MOSCOW -- Some Russian lawmakers are supporting a campaign against rock musician Andrei Makarevich, threatening to strip him of state awards after he performed for Internally Displaced Persons (IDPs) in the eastern Ukraine last week.
Makarevich, founder of rock group Mashina Vremeni, or "Time Machine," was invited by a pro-Kyiv Ukrainian volunteer foundation to tour eastern Ukrainian cities ravaged during the conflict between separatist insurgents and the government forces.
He gave a charity concert on August 12 to IDP children in Donetsk Oblast's war-stricken town of Svyatogorsk. Makarevich posted a photograph on his Facebook page of a Svyatogorsk hall full of excited children standing and clapping.
"Andrei Makarevich has been partnering with fascists for a long time," lawmaker Yevgeny Fyodorov of the ruling United Russia party told the pro-Kremlin daily "Izvestia" on August 18. "He made this choice a fairly long time ago, back when he sided with the Russian Federation's enemies."
Fyodorov wants to strip Makarevich of his multiple state honors including the Order "For Merit to the Fatherland," Russia's highest civilian state award. The lawmaker has also been lobbying for legislation that would automatically remove such awards from those who make "anti-Russian" statements.
It is unclear why the lawmakers were angered by Makarevich's performing in front of IDPs, whom Moscow says are in need of aid.
But Makarevich has been openly critical of Kremlin policy on Ukraine.
In March, after Russia's annexation of Crimea he wrote on his Facebook page: "If we're doing everything correctly, then why is the whole world against us? … Is it because we are the only ones in the right and the whole world is sh*t?"
Speaking on the Ekho Moskvy radio station on August 18, Makarevich did not rule out suing Fyodorov for libel. "If these comrades in question continue to call me a fascist, then it seems I'll have to file a suit against them for damages to honor and dignity," he said.
Ella Pamfilova, Russia's Human Rights Ombudsman, criticized the proposal to strip Makarevich of his state awards.
"I'm against the use of state mechanisms in the fight against people who think differently," she told the Interfax news agency.
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Nonetheless, Makarevich has no shortage of detractors.
Aleksandr Prokhanov, editor-in-chief of the nationalist newspaper "Zavtra," branded Makarevich a "national traitor," while Eduard Limonov penned a column in "Izvestia" on "why it is necessary to punish Makarevich."
Iossef Kobzon, the Soviet-era crooner, assailed Makarevich, saying "all that is left is to sing before [Ihor] Kolomoisky," referring to the powerful Ukrainian oligarch and governor of the country's Dnipropetrovsk region, who has financed battalions of pro-Kyiv fighters.
"Democracy allows everyone to have their own opinion," Kobzon told the mass-circulation daily "Komsomolskaya pravda. "Fine – have your own opinion, but democracy does not allow you to be a traitor to your country."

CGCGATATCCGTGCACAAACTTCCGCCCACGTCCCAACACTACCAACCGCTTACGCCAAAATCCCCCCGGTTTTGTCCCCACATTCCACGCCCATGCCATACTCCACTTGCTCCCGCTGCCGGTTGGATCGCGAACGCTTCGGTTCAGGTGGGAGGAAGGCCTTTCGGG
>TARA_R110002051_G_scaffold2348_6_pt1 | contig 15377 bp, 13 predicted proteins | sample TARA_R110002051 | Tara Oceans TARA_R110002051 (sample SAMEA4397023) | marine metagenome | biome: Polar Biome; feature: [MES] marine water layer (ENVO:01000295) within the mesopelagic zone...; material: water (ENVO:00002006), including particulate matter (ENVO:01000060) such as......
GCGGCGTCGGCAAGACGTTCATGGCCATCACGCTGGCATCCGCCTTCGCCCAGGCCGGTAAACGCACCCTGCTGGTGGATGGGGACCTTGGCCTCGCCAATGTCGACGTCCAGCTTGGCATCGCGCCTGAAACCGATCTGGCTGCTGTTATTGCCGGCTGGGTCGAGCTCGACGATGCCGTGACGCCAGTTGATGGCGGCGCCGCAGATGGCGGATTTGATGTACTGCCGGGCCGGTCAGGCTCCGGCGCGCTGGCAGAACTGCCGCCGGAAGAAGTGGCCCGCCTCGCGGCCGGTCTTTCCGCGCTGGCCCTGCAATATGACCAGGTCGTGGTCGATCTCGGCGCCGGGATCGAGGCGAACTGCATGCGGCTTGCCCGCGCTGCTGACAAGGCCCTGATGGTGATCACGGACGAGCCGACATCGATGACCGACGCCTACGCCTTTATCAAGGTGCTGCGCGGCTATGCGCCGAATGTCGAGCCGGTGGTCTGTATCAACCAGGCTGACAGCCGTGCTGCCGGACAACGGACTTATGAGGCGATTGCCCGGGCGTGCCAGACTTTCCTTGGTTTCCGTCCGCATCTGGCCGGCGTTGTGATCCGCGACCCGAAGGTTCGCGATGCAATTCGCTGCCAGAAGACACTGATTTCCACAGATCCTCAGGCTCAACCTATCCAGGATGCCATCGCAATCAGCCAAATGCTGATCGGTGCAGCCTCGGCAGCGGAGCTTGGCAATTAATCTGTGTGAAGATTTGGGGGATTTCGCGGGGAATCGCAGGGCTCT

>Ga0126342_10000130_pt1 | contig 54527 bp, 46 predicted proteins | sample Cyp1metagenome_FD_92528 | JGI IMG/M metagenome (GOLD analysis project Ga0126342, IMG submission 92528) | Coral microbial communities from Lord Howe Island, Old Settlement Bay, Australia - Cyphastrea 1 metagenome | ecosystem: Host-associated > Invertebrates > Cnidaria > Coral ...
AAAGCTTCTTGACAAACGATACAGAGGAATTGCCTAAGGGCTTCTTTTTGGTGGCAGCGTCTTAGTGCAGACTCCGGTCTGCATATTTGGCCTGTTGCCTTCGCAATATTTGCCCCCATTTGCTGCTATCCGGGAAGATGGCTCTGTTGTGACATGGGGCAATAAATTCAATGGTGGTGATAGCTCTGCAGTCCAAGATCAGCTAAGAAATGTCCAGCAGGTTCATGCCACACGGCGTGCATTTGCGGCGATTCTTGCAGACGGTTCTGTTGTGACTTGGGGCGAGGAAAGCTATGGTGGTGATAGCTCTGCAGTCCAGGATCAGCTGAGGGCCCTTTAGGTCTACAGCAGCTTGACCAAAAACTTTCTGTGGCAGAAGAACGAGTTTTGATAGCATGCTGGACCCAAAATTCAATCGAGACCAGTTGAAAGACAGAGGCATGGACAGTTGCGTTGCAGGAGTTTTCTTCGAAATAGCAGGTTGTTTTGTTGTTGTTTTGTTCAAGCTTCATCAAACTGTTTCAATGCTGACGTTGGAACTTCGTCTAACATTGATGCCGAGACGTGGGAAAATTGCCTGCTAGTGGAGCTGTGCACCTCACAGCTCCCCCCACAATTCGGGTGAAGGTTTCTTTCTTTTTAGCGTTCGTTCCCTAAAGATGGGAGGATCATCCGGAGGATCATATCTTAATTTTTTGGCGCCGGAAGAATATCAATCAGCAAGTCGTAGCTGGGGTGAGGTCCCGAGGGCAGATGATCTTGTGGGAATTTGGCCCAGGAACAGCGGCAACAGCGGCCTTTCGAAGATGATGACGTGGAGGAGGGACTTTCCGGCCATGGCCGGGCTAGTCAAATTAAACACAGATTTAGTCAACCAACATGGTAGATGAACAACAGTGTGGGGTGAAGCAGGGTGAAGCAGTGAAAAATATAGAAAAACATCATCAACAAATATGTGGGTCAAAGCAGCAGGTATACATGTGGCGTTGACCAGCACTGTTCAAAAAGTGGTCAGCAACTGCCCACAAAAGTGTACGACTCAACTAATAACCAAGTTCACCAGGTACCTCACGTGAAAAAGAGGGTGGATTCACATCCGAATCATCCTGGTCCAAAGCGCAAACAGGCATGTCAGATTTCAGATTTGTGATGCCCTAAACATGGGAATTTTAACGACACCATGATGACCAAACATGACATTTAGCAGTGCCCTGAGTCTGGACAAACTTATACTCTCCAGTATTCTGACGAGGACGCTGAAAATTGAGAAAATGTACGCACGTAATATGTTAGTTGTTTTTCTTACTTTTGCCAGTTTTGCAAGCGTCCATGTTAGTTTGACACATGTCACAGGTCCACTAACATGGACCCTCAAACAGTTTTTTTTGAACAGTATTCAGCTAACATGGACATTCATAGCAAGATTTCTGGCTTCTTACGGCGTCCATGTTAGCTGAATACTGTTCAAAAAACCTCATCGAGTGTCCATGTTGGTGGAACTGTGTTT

Like Makarevich, Kobzon also holds the state award "For Merit to the Fatherland."
Vitaly Milonov, a deputy in St. Petersburg's Legislative Assembly, famous for authoring that city's ban on so-called "gay propaganda," suggested not only stripping Makarevich of his state awards, but also banning his concerts in Russia.
Not Welcome In Crimea
In an interview with RFE/RL's Russian Service, Makarevich defended his decision to play in eastern Ukraine.
"First, [I went] because I was invited," he said. "Second, because performing for displaced persons, whoever and wherever they are, is in my opinion a good deed."
"And finally, when serious dramatic events are covered in the mass media in a way that I don't believe, the only way to find out what is actually happening there is to try and see it with your own eyes."
Rustam Temirgaliyev, the de facto prime minister of Russian-annexed Crimea, said Makarevich is now banned from performing on the peninsula.
"Mr Makarevich has become confused in his convictions and he must definitely abstain from giving concerts in Crimea," Temirgaliyev said. "With civil war in Ukraine, Makarevich is behaving dishonorably with regard to residents of the south east who with weapons in their hands are defending their right to life."
Makarevich said he also traveled to see the town of Slavyansk, which served as the rebel nerve center until separatists were forced from it by the Ukrainian army last month.
"On the outskirts of the city there is still a lot of very serious devastation. The fighting there was intense," Makarevich said.
"As for the city itself, the devastation is minor and the city is basically fully restored. There are still traces on broken bridges. But rubbish is collected, residents are returning. The fountain in the main square works, music plays, children run about, girls walk about. The atmosphere is entirely peaceful."